|Institution:||University of Akron|
|Keywords:||Polymers; wet friction materials; automatic transmission fluid; adsorption; torque converter; friction|
|Full text PDF:||http://rave.ohiolink.edu/etdc/view?acc_num=akron1438257941|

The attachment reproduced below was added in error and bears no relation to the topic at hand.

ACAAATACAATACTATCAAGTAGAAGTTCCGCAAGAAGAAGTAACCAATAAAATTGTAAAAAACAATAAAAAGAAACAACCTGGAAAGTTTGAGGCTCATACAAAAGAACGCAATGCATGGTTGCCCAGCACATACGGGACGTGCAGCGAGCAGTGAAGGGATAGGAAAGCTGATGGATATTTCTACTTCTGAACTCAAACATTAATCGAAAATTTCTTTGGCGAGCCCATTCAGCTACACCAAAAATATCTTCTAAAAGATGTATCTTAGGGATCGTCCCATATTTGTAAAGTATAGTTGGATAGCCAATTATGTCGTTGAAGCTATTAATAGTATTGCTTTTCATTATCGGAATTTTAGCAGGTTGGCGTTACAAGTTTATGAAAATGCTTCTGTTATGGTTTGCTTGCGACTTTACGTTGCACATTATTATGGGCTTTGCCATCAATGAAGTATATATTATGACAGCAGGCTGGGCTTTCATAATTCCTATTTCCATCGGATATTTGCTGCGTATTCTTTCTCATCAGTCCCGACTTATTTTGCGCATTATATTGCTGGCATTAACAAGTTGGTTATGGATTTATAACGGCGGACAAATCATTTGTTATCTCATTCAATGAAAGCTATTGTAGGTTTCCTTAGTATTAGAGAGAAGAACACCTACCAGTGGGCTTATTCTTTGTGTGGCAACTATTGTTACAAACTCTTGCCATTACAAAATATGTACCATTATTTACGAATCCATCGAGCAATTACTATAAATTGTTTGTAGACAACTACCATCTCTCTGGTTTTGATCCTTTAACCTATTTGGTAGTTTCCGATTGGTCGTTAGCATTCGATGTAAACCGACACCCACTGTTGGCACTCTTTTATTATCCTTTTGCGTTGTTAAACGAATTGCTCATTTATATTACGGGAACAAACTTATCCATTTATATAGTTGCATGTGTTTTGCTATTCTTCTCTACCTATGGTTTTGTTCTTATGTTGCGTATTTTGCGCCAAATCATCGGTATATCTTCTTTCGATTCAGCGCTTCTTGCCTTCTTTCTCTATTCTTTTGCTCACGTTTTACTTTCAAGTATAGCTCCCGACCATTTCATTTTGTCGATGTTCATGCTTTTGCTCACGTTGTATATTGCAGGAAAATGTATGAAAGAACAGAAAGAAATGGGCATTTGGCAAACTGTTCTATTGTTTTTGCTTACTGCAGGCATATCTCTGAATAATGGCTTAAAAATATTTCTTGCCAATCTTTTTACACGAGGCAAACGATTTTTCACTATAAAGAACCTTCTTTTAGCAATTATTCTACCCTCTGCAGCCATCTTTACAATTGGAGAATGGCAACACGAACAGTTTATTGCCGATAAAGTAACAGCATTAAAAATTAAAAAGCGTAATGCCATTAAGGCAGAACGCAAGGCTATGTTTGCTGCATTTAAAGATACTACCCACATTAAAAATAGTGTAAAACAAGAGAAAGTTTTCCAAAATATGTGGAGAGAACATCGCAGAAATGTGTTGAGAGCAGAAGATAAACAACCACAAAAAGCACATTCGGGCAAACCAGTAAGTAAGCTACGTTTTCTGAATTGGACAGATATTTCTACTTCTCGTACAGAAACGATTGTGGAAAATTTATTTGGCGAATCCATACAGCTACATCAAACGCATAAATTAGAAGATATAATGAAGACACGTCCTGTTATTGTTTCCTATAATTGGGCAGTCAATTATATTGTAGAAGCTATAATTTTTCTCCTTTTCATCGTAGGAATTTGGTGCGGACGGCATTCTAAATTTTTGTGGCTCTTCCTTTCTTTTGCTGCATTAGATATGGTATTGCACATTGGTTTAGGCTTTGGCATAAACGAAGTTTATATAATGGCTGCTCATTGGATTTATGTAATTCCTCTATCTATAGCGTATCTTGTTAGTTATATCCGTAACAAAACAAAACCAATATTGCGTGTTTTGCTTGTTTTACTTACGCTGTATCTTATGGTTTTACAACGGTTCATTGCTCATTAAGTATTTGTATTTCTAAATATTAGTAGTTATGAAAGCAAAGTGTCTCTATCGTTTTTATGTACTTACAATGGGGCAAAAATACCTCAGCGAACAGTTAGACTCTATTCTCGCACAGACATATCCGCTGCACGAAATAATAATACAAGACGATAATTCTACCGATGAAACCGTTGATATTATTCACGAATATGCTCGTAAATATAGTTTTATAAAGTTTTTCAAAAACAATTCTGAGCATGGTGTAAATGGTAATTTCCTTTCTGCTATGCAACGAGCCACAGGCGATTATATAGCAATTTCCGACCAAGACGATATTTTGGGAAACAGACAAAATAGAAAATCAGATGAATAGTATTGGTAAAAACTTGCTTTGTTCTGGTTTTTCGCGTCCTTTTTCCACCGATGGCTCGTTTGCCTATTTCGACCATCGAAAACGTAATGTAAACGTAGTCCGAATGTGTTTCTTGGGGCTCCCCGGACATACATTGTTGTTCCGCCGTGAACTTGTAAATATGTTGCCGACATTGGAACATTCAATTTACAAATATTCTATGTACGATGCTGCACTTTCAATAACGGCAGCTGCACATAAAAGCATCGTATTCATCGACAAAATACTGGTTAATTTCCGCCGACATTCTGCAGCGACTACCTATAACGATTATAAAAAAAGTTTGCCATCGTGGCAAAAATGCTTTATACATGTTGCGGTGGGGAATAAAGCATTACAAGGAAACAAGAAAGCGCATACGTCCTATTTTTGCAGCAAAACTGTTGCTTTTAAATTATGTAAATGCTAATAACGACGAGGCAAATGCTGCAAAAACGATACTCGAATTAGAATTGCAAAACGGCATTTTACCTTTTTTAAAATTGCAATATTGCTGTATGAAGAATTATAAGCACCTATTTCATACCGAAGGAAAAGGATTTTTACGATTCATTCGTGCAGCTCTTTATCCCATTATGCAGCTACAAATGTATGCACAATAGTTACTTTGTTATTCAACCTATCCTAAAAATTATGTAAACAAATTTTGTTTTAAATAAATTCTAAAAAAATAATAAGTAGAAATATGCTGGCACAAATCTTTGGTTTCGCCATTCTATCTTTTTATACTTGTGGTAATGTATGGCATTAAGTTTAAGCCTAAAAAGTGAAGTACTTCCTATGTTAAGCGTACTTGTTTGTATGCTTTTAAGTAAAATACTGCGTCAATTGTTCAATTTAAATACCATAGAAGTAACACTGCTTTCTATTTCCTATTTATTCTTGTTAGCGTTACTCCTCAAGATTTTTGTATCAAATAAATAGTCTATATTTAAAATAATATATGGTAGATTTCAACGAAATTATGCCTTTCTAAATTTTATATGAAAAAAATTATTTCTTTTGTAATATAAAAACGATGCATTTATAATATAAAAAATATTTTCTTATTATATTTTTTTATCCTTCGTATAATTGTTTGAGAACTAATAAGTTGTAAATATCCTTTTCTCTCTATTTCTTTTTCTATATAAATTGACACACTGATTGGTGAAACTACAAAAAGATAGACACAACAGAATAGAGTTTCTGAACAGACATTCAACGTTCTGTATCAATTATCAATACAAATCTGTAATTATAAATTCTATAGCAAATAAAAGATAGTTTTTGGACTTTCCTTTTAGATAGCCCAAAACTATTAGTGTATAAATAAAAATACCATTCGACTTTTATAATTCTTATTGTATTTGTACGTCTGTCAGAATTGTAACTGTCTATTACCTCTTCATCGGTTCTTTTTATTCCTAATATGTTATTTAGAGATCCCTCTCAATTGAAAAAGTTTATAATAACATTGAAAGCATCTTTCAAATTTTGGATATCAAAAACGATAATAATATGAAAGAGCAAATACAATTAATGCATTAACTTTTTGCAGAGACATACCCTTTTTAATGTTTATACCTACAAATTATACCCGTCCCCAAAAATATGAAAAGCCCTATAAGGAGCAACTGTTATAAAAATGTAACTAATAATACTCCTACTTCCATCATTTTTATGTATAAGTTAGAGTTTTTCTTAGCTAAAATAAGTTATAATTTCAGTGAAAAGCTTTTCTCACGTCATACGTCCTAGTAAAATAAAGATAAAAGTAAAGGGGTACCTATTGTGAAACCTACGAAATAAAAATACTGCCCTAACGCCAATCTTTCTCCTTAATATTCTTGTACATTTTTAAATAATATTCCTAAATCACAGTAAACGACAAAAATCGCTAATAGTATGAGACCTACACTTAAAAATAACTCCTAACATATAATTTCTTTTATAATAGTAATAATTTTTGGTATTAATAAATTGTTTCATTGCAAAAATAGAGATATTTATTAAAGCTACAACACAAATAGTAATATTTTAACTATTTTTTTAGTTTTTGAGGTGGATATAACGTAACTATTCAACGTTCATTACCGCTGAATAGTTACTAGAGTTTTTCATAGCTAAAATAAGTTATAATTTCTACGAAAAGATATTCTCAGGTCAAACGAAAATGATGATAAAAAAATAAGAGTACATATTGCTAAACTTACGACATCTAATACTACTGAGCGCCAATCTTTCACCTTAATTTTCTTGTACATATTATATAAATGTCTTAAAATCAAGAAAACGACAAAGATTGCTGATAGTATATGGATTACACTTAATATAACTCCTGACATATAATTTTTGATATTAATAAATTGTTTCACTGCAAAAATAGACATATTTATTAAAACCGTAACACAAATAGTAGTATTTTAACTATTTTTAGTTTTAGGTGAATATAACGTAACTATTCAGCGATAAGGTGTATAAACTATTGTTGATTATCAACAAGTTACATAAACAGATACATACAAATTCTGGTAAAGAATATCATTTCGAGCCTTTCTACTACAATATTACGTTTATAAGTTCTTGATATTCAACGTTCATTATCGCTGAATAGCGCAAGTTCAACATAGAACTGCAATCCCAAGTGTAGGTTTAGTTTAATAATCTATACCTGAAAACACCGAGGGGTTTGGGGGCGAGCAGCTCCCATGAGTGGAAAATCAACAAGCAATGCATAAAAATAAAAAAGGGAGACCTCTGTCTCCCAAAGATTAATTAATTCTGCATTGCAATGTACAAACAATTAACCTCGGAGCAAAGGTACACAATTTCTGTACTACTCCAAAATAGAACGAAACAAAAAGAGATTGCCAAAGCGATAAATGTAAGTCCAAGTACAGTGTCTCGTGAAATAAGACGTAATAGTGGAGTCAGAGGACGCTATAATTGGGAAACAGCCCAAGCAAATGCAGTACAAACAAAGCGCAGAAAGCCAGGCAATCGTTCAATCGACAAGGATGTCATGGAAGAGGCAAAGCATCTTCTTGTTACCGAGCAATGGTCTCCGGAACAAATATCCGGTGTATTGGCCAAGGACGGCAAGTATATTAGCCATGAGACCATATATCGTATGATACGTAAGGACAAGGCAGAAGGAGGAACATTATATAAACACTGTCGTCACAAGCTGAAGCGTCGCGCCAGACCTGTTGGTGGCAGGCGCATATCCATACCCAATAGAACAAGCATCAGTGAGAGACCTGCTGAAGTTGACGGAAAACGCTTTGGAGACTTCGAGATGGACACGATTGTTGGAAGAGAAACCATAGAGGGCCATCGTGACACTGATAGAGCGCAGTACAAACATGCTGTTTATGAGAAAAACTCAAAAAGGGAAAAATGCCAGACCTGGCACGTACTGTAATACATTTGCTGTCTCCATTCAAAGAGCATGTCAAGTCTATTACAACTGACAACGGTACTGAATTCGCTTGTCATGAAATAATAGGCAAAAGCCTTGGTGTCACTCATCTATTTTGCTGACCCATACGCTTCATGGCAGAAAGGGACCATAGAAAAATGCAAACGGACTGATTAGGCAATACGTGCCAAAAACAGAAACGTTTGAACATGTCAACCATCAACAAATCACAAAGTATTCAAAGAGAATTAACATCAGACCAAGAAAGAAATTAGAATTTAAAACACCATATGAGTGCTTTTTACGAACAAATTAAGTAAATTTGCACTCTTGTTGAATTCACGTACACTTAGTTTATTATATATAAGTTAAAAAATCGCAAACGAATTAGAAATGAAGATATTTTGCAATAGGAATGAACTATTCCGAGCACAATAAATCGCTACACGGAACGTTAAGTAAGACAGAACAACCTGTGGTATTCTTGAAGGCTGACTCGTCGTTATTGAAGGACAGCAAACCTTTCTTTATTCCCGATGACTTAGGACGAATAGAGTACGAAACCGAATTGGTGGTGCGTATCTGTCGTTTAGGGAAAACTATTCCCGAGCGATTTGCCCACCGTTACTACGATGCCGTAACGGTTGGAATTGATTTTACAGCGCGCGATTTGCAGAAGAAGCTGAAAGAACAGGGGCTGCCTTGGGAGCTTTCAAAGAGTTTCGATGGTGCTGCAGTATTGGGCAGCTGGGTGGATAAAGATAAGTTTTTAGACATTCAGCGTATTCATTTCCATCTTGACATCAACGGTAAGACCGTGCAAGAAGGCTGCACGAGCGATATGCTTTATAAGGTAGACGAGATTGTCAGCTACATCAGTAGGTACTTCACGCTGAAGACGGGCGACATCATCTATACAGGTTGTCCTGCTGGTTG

As a very important component of automatic transmissions, torque converters are one of the most complicated parts in vehicles. Wet friction materials which are present in torque converter clutches attract attention because improvements made on these composite materials lead to better fuel efficiency and driving comfort. It is important to understand the possible interactions between wet friction materials and automatictransmission fluid (ATF) as the efficiency of the system highly depends on them.In the first part of this study, we report a novel method to measure the adsorption energy between a liquid adsorbate, ATF, and a solid adsorbent, wet friction material, using differential scanning calorimetry. Studies involving different adsorbents i.e. a wet friction material and its individual ingredients and different adsorbates i.e. a commercial ATF, base oil, and custom made oils were used for the development of the method. Besides, the measurements were useful for understanding possible types of intermolecular interactions occurring during adsorption.Secondly, excimer laser treatment was performed on the wet friction material together with its fiber components. It was shown that the adsorption energies of each adsorbent increased as a result of the treatment. Adsorption energy measurements were also performed on some minerals/clays which could be used as fillers in wet friction materials. Friction performances of some of these fillers, which were tested using an SAE#2 tester, showed a correlation with their adsorption energies. In order to provide better understanding for the performance of wet friction materials, different friction modifiers were used to study the friction performance and surface energies after adsorption. In case of both the friction modifier concentration and structure, the friction performances of the materials were found to correlate with their contact angles, contact angle hysteresis, and surface energies.In the last part of the study, polymer resin-based, paper-type wet friction materials were made using different fiber/filler ratios with the most commonly used ingredients in the industry. The effect of these ratios on the mechanical properties and porosities of the materials were characterized using different techniques. Once the tribological performances of these materials were evaluated, it was noted that the material consisting of 50/50 fiber/filler had the optimum composition considering the mechanical and tribological performance of the materials. Advisors/Committee Members: Sancaktar, Erol (Advisor).